Bash: Latterday Plays
“Bash” premieres on Showtime, Monday, 8/28/00 at 8:00 PM (ET/PT). This taped-live-for-television performance “explores the complex nature of religion and the human psyche” by introducing characters who are seemingly likable, then abruptly disclosing their capacity to commit the most grievous acts of murder and brutality.
Act 1, entitled “A Gaggle of Saints,” is a double monologue about two spirited and presumably amiable college sweethearts (Paul Rudd and Calista Flockhart) who attend a “bash” in New York. While his girlfriend is off with friends, this “All American” boy-next-door gleefully describes in detail how he commits a gruesome hate crime. Although dedicated to his Mormon beliefs, he and his friends come across a gay man. Disgusted by his behavior, they wait until he is alone, and then attack him.
“Medea Redux” is the title of the second one-act play. Sitting center stage in the confines of a police interrogation room, a young woman (Calista Flockhart) speaks softly into a tape recorder and recounts her memories of having been seduced by her schoolteacher at age 13. When he discovers she is pregnant, he abandons both the young girl and his baby and leaves her consumed by rage and obsessed with revenge.
The last monologue, “Iphigenia In Orem,” takes place in a hotel room, with a traveling salesman (Ron Eldard) relating his fear of becoming a casualty of corporate downsizing. What he does, in the hope of capturing the sympathy and mercy of his bosses before they let him go, is an act of sheer depravity.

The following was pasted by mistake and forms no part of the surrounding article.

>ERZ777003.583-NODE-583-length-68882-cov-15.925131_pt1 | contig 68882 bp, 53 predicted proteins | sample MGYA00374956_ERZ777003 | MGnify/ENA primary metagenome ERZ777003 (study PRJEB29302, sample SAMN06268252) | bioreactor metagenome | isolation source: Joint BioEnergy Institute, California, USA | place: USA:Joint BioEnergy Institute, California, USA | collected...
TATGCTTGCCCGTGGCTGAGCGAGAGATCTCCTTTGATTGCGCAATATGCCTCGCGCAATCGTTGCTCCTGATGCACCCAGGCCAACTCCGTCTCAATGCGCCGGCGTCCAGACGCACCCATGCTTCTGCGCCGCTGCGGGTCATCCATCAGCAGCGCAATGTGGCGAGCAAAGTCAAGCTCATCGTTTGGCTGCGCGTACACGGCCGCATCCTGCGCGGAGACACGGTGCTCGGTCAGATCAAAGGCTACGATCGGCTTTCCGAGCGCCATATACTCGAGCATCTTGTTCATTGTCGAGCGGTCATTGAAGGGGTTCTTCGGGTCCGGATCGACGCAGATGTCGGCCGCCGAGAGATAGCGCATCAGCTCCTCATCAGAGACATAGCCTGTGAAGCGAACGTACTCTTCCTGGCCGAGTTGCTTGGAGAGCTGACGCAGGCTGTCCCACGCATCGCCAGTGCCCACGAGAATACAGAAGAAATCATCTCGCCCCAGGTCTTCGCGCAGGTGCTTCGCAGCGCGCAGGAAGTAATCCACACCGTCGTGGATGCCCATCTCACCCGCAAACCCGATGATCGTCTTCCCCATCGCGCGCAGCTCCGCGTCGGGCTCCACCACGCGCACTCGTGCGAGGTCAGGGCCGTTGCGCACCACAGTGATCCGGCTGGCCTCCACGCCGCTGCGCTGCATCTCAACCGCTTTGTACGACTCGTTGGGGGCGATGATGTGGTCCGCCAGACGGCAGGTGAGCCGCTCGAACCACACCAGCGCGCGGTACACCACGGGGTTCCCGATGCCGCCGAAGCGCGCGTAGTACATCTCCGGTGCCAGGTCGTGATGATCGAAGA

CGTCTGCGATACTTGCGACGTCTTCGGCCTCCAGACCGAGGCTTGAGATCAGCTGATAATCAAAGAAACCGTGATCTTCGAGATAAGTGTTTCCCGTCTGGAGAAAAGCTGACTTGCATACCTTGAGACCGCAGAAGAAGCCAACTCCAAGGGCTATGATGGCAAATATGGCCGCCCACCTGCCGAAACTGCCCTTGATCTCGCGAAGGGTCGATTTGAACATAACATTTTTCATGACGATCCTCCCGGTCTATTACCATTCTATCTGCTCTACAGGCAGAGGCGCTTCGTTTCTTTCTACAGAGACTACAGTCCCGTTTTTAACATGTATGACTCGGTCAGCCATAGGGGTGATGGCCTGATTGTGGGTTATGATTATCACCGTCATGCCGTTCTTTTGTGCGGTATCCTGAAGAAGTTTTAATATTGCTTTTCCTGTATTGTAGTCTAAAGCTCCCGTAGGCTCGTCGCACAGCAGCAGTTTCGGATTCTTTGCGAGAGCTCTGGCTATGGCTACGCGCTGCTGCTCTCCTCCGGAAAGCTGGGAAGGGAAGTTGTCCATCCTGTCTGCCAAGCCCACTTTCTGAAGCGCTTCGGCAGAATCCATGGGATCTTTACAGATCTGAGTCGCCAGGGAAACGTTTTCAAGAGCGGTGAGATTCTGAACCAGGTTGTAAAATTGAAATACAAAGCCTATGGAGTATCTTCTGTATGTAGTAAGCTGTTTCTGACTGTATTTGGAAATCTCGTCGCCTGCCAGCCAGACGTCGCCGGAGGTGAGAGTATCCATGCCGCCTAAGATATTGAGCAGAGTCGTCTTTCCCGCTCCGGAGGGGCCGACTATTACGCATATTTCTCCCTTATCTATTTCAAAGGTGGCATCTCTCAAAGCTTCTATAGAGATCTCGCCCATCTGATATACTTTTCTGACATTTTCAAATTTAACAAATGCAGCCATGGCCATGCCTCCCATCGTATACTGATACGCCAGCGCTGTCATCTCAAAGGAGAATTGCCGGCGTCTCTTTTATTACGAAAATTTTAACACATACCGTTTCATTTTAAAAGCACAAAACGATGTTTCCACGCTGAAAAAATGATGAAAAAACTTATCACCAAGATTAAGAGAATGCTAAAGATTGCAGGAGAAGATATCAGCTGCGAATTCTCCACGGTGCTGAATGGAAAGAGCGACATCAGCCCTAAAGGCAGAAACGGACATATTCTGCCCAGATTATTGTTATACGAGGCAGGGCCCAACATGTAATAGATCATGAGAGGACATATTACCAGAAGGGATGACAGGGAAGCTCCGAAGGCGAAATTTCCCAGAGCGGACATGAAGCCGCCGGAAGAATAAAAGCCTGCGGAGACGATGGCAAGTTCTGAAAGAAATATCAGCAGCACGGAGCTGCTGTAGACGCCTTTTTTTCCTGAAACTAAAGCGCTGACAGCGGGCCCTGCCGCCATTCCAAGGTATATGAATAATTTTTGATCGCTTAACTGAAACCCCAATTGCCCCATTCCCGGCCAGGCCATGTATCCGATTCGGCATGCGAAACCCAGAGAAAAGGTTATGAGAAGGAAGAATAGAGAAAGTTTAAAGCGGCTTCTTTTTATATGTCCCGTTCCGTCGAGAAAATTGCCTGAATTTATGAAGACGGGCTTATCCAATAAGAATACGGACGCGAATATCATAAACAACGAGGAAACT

This production gives the illusion of ruminative theater, all the while taking away spiritual peace. While getting caught up in the writing’s emotional reticence and affecting performances (especially Flockhart’s in the second act) viewers are unaware that they will soon hear gruesome stories where religious college students kick a man to death, where a girl kills her teenaged son in the name of revenge, and a salesman, worried that he is about to lose his job, allows his infant to suffocate, thinking he’ll find sympathy from his employers. Whatever the “complex nature of religion and the human psyche,” I found no insight, just a not-so-subtle bashing of religion.
The one connecting string between these storylines is that the characters are members of the Church of Latter-day Saints. This connection between a background in church and their unbalanced view of life never made sense. Are the artists saying that when push comes to shove, religious people behave worse than anyone else? Whenever religion is slandered, I think back to what it must have been like for our Jewish brothers and sisters in early 1930s Germany. They were blamed for the faults of society and their faith was looked at with disgust. Is this same prejudice the fate of Christians in America?